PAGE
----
intmap-intersect procedures. If the
result is equivalent to either argument, that argument is returned
as-is; in that way, one can detect whether the set operation produced a
new result simply by checking with
eq?. This makes intmaps
useful when computing fixed points.
If a key is present in both intmaps and the associated values are not
the same in the sense of
eq?, the resulting value is determined
by a “meet” procedure, which is the optional last argument to
intmap-intersect, and also to
intmap-replace, and similar functions. The
meet procedure will be called with the two values and should return the
intersected or unioned value in some domain-specific way. If no meet
procedure is given, the default meet procedure will raise an error.
To traverse over the set of values in an intmap, there are the
intmap-prev procedures. For example, if
intmap x has one entry mapping 42 to some value, we would have:
(intmap-next x) ⇒ 42 (intmap-next x 0) ⇒ 42 (intmap-next x 42) ⇒ 42 (intmap-next x 43) ⇒ #f (intmap-prev x) ⇒ 42 (intmap-prev x 42) ⇒ 42 (intmap-prev x 41) ⇒ #f
There is also the
intmap-fold procedure, which folds over keys
and values in the intmap from lowest to highest value, and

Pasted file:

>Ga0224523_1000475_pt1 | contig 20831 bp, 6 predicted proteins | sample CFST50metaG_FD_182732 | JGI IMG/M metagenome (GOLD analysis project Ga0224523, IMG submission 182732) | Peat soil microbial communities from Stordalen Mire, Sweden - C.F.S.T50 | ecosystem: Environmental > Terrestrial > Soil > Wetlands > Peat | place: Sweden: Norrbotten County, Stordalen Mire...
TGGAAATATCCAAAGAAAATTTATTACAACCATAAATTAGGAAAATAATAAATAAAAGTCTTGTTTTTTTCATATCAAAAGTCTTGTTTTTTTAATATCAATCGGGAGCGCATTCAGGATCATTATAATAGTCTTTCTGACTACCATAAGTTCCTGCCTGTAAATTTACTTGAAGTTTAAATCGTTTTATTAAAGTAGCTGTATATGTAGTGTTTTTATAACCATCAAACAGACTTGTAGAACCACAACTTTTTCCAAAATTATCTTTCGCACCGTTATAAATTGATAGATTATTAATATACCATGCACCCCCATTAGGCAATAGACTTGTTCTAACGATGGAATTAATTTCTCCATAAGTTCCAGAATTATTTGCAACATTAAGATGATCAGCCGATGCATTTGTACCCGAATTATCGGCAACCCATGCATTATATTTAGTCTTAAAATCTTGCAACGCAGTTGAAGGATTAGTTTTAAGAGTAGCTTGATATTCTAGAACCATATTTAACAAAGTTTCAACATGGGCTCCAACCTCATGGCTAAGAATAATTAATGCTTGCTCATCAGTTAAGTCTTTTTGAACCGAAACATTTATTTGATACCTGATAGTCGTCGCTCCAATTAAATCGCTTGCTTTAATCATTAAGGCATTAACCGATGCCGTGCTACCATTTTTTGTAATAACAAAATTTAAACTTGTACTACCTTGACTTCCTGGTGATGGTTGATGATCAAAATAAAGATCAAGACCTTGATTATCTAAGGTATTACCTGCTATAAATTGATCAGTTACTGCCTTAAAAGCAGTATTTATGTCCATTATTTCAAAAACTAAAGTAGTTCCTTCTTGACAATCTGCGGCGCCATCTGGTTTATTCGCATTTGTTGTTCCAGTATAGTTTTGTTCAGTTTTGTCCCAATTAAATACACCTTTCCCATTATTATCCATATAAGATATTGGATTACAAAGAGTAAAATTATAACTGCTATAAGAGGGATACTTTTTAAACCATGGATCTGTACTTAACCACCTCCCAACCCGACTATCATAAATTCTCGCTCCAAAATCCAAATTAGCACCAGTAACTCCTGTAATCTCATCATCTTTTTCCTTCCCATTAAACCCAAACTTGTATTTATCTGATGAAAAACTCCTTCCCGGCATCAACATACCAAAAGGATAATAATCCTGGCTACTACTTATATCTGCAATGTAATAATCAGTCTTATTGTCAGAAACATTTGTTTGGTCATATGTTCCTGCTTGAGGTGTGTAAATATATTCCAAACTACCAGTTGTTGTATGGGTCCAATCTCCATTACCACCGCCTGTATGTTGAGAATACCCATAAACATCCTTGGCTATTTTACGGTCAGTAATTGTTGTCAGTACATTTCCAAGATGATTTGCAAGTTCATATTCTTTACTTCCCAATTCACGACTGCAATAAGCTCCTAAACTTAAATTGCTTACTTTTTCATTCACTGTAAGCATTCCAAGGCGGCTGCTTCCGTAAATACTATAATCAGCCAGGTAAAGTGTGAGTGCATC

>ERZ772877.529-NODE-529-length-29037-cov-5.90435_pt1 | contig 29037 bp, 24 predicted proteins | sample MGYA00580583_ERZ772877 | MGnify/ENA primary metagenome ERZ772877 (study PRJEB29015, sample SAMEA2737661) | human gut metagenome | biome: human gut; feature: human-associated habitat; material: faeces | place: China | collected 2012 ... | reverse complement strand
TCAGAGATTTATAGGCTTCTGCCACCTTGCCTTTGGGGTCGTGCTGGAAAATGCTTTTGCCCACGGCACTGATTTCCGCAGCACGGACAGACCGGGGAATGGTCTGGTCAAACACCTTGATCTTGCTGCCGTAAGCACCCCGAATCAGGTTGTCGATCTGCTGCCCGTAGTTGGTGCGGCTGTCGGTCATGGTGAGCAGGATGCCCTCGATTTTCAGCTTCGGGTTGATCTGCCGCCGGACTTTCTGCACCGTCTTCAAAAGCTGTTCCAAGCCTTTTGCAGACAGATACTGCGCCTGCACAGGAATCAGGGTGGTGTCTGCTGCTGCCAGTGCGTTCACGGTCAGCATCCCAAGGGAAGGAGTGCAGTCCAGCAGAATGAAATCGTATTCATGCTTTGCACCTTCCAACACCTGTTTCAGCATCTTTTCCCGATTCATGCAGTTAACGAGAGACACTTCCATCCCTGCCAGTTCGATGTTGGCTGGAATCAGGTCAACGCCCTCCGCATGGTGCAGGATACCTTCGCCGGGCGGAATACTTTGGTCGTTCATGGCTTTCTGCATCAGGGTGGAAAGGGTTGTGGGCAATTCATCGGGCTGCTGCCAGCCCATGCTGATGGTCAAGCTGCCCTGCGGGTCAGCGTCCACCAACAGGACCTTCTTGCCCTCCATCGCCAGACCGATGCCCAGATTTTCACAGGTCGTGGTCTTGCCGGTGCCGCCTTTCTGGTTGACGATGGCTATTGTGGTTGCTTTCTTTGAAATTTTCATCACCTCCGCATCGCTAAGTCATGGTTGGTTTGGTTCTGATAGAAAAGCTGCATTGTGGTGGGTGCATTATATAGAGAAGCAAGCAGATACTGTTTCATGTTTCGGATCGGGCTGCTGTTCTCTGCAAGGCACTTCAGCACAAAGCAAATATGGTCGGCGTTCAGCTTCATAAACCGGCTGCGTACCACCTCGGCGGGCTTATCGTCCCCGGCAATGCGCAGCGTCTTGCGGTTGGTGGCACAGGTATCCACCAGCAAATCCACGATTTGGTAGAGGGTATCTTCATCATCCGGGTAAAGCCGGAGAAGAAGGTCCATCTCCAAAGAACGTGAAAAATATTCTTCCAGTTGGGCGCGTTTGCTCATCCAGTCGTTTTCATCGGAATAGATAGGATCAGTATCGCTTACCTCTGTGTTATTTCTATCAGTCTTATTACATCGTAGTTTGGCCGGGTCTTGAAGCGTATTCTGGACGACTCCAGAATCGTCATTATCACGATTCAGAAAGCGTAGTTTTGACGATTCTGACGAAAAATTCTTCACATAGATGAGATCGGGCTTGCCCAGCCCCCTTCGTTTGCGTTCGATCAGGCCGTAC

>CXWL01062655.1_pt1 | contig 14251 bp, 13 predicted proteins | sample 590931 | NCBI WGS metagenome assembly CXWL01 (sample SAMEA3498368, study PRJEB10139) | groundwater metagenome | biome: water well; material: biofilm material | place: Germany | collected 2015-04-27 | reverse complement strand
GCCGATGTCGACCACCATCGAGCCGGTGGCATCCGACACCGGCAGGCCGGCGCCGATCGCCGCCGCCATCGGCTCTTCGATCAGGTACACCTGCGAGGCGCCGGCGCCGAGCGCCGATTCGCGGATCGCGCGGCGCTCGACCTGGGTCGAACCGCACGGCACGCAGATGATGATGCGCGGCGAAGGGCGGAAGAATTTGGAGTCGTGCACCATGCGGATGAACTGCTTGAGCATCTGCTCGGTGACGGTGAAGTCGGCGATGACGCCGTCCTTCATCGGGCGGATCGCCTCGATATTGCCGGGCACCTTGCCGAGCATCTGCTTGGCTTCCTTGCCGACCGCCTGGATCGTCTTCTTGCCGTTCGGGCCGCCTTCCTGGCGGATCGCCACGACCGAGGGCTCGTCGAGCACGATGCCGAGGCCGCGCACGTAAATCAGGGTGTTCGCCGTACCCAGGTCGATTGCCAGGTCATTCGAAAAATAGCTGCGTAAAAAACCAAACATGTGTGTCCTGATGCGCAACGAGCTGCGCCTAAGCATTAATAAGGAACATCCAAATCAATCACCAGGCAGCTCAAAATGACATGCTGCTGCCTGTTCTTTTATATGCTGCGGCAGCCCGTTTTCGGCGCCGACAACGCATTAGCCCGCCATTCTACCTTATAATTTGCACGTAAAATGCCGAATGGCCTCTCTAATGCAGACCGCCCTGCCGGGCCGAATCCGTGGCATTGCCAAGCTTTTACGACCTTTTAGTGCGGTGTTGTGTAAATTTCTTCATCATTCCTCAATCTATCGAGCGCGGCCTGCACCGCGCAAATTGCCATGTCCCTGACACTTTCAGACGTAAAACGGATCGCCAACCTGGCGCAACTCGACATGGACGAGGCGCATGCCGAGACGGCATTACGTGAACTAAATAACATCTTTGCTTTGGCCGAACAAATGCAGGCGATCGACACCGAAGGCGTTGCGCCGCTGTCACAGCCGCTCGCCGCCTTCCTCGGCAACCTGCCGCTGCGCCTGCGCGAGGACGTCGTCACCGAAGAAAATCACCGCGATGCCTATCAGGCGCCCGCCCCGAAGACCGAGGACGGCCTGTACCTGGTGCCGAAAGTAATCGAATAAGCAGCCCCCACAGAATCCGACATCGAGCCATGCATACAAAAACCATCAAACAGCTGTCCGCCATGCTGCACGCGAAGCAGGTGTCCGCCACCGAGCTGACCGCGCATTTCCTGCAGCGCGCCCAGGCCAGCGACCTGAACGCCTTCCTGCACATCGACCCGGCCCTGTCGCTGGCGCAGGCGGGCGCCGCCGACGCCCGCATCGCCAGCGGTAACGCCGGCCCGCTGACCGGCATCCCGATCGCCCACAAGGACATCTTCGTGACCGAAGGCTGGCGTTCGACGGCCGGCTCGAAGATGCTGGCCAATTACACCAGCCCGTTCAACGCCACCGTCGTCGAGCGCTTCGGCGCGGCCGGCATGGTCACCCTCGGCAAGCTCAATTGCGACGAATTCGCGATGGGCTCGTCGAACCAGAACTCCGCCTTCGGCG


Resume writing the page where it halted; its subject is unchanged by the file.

intmap-fold-right which does so in the opposite direction. These
procedures may take up to 3 seed values. The number of values that the
fold procedure returns is the number of seed values.
(define q (intmap-add (intmap-add empty-intmap 1 2) 3 4)) (intmap-fold acons q '()) ⇒ ((3 . 4) (1 . 2)) (intmap-fold-right acons q '()) ⇒ ((1 . 2) (3 . 4))
When an entry in an intmap is updated (removed, added, or changed), a new intmap is created that shares structure with the original intmap. This operation ensures that the result of existing computations is not affected by future computations: no mutation is ever visible to user code. This is a great property in a compiler data structure, as it lets us hold a copy of a program before a transformation and use it while we build a post-transformation program. Updating an intmap is O(log n) in the size of the intmap.
However, the O(log n) allocation costs are sometimes too much,
especially in cases when we know that we can just update the intmap in
place. As an example, say we have an intmap mapping the integers 1 to
100 to the integers 42 to 141. Let’s say that we want to transform this